Step 3: Apply the PBR to the DMVPN Tunnel on the Secondary Router’s WAN interface (i.e DMVPN tunnel):

Example 3 Applying PBR Route-map to Ingress WAN interface

!R12 (Secondary Router for AVC)
interface Tunnel 200
 ip policy route-map RM-PBR-TO-R11

Traffic Steering Per Hub Configuration:

The IWAN design uses EIGRP or IBGP for the WAN protocol. In-bound LAN path preference for EIGRP is controlled by setting delay on the ingress DMVPN tunnel. Routes that are received by the tunnel are modified (steered) versus routes that are learned via the LAN.

EIGRP

On the primary DMVPN hub routers, a delay of 1,000 is configured on the primary DMVPN tunnel. For the secondary DMVPN hub routers, a delay of 2,000 is configured on the secondary DMVPN tunnel. Example 4 provides sample configuration:

Example 4 EIGRP Traffic Steering for Hub Routers

! R11 (Primary Router for AVC)
interface Tunnel 100
 delay 1000
!---------------------------------------------------!
! R12 (Secondary Router for AVC)
interface tunnel 200
  delay 2000

BGP

If IBGP is used as the transport, then the metric values can be set at the point of redistribution. Setting the values to 1,000 on the primary and 2,000 for the secondary makes things easy to interpret.

Example 5 provides a reference configuration. The prefix-lists were not included for the sake of brevity. The focus is on the different metric values used during redistribution.

Example 5 OSPF Traffic Steering for Hub Routers

! R11 (Primary Router for AVC)
router ospf 1
 redistribute bgp 10 subnets route-map REDIST-BGP-TO-OSPF
 passive-interface default
 no passive-interface GigabitEthernet0/3
 no passive-interface GigabitEthernet1/0
 network 0.0.0.0 255.255.255.255 area 0
!
route-map REDIST-BGP-TO-OSPF deny 10
 match ip address prefix-list BGP-ENTERPRISE-PREFIX
route-map REDIST-BGP-TO-OSPF deny 20
 match ip address prefix-list BGP-LOCALDC-PREFIX
route-map REDIST-BGP-TO-OSPF deny 30
 match ip address prefix-list DEFAULT-ROUTE
route-map REDIST-BGP-TO-OSPF permit 40
 description Modify Metric to Prefer MPLS over Internet
 set metric 1000
 set metric-type type-1
!---------------------------------------------------!
! R12 (Secondary Router for AVC)
router ospf 1
 redistribute bgp 10 subnets route-map REDIST-BGP-TO-OSPF
 passive-interface default
 no passive-interface GigabitEthernet0/3
 no passive-interface GigabitEthernet1/0
 network 0.0.0.0 255.255.255.255 area 0
!
route-map REDIST-BGP-TO-OSPF deny 10
 match ip address prefix-list BGP-ENTERPRISE-PREFIX
route-map REDIST-BGP-TO-OSPF deny 20
 match ip address prefix-list BGP-LOCALDC-PREFIX
route-map REDIST-BGP-TO-OSPF deny 30
 match ip address prefix-list DEFAULT-ROUTE
route-map REDIST-BGP-TO-OSPF permit 40
 description Modify Metric to Prefer MPLS over Internet
 set metric 2000
 set metric-type type-1



Note: More information on IWAN routing design can be found in the Cisco Validated Design Document which can be found here: http://www.cisco.com/c/en/us/solutions/enterprise/design-zone-branch-wan/index.html#~designs

Aysmetric Routing at Branch Locations

The same issue with asymmetric routing can occur at branch locations that have multiple BRs too.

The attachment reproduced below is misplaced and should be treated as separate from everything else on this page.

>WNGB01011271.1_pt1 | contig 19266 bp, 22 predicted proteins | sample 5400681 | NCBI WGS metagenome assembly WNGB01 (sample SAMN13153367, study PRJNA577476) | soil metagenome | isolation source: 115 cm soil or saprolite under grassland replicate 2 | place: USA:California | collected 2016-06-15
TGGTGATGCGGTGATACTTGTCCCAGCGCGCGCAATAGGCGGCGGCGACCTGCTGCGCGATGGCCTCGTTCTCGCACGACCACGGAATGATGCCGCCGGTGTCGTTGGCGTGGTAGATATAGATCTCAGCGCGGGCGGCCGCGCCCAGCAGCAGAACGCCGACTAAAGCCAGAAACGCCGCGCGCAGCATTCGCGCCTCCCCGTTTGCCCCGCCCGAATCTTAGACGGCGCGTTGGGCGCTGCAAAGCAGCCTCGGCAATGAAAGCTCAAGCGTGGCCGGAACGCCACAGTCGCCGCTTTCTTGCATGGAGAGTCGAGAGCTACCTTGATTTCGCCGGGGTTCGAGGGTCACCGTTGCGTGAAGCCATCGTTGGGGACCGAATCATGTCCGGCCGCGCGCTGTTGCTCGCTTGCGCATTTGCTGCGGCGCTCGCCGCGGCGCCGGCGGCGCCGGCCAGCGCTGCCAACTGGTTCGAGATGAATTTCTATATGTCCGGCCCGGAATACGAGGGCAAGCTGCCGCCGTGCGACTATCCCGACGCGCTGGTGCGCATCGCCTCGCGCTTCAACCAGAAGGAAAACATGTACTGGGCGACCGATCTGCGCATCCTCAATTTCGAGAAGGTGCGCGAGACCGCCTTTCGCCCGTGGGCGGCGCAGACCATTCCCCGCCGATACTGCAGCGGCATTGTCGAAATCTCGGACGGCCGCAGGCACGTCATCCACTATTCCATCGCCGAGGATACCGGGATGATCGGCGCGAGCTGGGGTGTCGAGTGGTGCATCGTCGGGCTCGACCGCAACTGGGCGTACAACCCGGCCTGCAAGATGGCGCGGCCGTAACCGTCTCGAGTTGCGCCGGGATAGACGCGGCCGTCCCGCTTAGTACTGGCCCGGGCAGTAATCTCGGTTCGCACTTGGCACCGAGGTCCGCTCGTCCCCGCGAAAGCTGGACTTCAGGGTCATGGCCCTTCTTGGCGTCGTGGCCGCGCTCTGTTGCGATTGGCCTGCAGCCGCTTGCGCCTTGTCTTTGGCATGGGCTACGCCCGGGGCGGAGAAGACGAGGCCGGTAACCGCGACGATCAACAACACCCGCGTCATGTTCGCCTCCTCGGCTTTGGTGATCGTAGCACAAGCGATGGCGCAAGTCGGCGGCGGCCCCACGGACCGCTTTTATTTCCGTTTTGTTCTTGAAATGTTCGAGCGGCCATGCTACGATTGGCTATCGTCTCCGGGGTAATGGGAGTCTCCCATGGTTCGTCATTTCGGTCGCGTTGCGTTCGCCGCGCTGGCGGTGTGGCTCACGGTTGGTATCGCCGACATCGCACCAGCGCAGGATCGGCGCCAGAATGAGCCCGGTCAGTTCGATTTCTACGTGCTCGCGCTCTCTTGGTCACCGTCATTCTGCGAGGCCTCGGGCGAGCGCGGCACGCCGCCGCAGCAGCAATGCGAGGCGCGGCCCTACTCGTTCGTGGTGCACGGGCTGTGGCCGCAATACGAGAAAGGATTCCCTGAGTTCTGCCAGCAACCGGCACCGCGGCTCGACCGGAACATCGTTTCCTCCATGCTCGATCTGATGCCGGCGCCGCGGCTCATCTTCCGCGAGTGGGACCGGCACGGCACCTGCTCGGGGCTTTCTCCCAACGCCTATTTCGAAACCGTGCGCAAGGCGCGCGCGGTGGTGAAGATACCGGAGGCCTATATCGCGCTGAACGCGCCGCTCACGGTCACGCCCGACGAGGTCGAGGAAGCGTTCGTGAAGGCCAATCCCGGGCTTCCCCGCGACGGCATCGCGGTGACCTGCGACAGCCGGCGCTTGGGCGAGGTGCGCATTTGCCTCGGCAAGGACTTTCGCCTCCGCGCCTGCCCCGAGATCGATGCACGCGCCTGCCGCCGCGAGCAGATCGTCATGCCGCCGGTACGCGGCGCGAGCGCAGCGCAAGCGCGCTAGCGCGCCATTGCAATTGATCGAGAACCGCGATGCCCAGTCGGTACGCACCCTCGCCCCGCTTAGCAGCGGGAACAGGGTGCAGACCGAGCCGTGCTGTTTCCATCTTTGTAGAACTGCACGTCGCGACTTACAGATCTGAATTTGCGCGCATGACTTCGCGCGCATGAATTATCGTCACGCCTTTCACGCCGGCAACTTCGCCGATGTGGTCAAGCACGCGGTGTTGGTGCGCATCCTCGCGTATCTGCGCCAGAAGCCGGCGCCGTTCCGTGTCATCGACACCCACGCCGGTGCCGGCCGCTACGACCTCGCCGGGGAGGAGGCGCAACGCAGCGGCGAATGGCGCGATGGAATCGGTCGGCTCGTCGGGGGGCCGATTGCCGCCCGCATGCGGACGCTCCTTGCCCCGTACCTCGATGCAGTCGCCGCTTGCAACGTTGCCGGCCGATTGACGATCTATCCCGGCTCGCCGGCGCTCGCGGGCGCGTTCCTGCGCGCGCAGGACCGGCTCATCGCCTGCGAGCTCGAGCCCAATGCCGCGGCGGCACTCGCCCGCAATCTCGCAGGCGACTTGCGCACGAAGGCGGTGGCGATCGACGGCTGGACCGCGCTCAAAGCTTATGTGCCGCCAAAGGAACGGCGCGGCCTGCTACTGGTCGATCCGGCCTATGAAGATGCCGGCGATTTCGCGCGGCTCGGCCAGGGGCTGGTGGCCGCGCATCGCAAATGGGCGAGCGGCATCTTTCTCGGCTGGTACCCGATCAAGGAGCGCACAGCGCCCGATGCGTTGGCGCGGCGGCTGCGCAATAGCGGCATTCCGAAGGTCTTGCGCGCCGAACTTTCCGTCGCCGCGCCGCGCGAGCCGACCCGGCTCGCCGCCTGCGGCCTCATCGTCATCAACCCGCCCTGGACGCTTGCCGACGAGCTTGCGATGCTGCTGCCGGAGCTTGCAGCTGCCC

In Figure 4, Site1’s MC has decided that the best path for the traffic flow from Site1 to Site5 should use the Internet DMVPN tunnel (Traffic is forwarded to R12 via the PfR Auto-Tunnel). Site5’s MC has decided that the best path for the traffic flow from Site5 to Site1 should use the MPLS DMVPN tunnel.

Now the NBAR process in R11 (Transit BR) can see the traffic flows in both directions, but at Site5, neither R51 nor R52 has the flow for both directions of the traffic.

Asymmetric3.jpg
Figure 3 Asymetric Flow at Branch Locations

Note: Asymetric routing is only an issue for AVC at Branch sites that have more than one router. Single router sites are not impacted.


Branch Workaround Description

To ensure that a BR’s NBAR2 process is able to see both sides of flows, we have to be able to redirect all returning flows to the BR that started the classification. Just as the Hub BRs, a Branch BR is defined as a primary, and the other BR as the secondary. When the secondary BR receives a flow, it redirects the flow to the primary BR.

Changes only need to be made only at sites that have multiple BRs for a transport. This document displays sites that have only two BRs at a site:

Branch Site Configuration

The configuration of Hub or Transit Sites include the following fixes:

  • Deploying Policy Based Routing (PBR) on the DMVPN tunnel for traffic received from the WAN being sent to the LAN. This is only required on DMVPN routers that contain the non-primary transport.
  • Traffic Steering from Interior Gateway Protocols (IGP) should redirect traffic to the proper location if there are downstream routers (or layer3 switches) connected at the branch.
  • If the WAN routers are acting as the IP Gateway, then HSRP can be deployed. The HSRP configuration should make the primary AVC router the higher priority to ensure that traffic flows through it.

Figure 4, shows the traffic flow after deploying the changes on the DMVPN branch routers. As part of the routing design for PfR, traffic should be steered towards the primary transport in the event that traffic becomes in an uncontrolled state.